*4 About two weeks later, Finance applied for an order compelling the Institute to produce the requested documents. In support, Finance submitted the declaration of its counsel, David Dufek, who claimed that during Molina’s November 2015 debtor examination, she “lied under oath” concerning “her relationship with [the Institute].” Dufek said that given Molina’s (unspecified) misrepresentations and the fact Molina testified she has no assets other than wages paid by her employer, Finance “need[s]” the requested documents to determine the true amount of Molina’s compensation and “the actual amount and location of [Molina’s] assets that are being held by her in the hands of her ‘employer.’ “ He said that without these business records, “there is simply no way to determine what assets are available from [Molina’s] employer to satisfy the judgment.” Dufek alleged “based upon ... information and belief” that the Institute “is actively assisting [Molina] to conceal her assets ....”


In the application, Finance also said that in September 2016 it had served the Institute with an earnings withholding order, but the Institute had failed to comply by garnishing Molina’s wages (the admitted monthly rent payments). Finance requested the court to direct the Institute to pay the outstanding amount due under this order, which it calculated to be $9,800. Finance argued that the court had the authority to order the Institute to pay this amount under section 780.180, subdivision (a), which provides a procedure for a court to determine the validity of a judgment creditor’s claim against a third party under certain circumstances. Finance also asked the court to order that the Institute comply with the wage assignment order in the future by paying Finance $1,225 every month (based on Molina’s admitted $4,900 current monthly wages).


In opposition to the motion, the Institute argued: (1) the document requests exceed the permissible scope for a third party examination; (2) it had never been served with an earnings withholding order; and (3) Finance’s claims that the Institute is assisting Molina to conceal her assets were unsupported.


The Institute proffered the supporting declaration of its corporate secretary, Elizabeth Gonzalez, who said the Institute is an Ohio corporation headquartered in San Diego, and was formed in August 2009. She said the Institute “is an independent, not-for-profit corporation which trains and certifies tax professionals in the philosophy of proactive tax planning. The organization ... administers the Certified Tax Coach designation, ... [and] offers a network of resources, ongoing education, and joint venture opportunities to its members.”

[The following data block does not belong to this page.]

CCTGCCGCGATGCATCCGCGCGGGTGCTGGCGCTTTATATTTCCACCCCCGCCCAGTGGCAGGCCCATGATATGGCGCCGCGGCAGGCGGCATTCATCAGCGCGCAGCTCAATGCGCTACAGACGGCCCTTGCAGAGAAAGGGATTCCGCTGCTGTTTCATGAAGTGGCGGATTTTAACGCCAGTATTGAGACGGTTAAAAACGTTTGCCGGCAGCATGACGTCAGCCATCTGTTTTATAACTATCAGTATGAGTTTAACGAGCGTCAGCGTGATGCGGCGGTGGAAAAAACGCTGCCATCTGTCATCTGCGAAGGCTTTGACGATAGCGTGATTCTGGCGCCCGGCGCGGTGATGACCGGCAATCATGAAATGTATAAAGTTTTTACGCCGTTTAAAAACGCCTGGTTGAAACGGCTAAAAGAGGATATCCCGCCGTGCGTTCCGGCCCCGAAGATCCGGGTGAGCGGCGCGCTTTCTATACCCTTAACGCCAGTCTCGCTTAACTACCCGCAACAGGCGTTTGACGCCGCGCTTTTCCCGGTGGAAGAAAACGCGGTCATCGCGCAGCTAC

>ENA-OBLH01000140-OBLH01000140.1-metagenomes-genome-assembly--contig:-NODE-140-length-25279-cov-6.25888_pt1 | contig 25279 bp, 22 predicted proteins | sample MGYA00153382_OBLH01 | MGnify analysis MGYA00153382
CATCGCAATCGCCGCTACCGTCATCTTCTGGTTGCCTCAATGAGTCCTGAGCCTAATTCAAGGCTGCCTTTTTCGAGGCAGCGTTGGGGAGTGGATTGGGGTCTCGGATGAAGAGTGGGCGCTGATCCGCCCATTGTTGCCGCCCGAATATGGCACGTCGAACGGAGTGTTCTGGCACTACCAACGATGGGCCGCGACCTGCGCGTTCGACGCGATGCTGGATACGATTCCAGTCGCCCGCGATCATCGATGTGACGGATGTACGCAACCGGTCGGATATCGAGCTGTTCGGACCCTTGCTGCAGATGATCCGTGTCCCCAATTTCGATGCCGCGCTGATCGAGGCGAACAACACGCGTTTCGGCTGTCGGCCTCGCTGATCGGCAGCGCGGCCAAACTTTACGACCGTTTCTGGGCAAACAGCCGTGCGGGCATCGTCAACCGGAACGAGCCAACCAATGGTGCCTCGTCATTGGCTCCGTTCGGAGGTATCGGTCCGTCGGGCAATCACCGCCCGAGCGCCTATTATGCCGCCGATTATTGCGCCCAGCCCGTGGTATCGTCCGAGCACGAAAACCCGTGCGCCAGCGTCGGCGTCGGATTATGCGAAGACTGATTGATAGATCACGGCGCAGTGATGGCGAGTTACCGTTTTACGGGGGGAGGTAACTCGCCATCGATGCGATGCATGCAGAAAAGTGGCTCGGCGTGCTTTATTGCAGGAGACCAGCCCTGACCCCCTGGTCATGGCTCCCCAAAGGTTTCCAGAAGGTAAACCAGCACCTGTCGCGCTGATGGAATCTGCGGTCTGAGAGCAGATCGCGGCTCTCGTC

Gonzalez attached to her declaration a copy of the most recent Statement of Information filed with the California Secretary of State. The document identified the Institute’s officers as Molina (CEO), Gonzalez (secretary), and Linda Webb (treasurer). Gonzalez said Molina was not an authorized signer on the Institute’s bank accounts or credit card. She identified the six individuals who are current members of the Institute’s board, and said “[t]he board meets on a regular basis ... to discuss and decide on matters relating to the [Institute’s] affairs ... , including all legal matters ....” Gonzalez said Molina is expected to “carry out board decisions on a day-to-day basis.” Gonzalez also said Molina is not compensated for her services as an officer, and that she is paid for her instructor duties solely in the form of rental payments and reimbursement for travel expenses. Gonzalez said that other than the two produced documents (the Work Agreement and the rental payments printout), the Institute “does not have any other documents pertinent to Ms. Molina’s compensation in its care, custody and control.”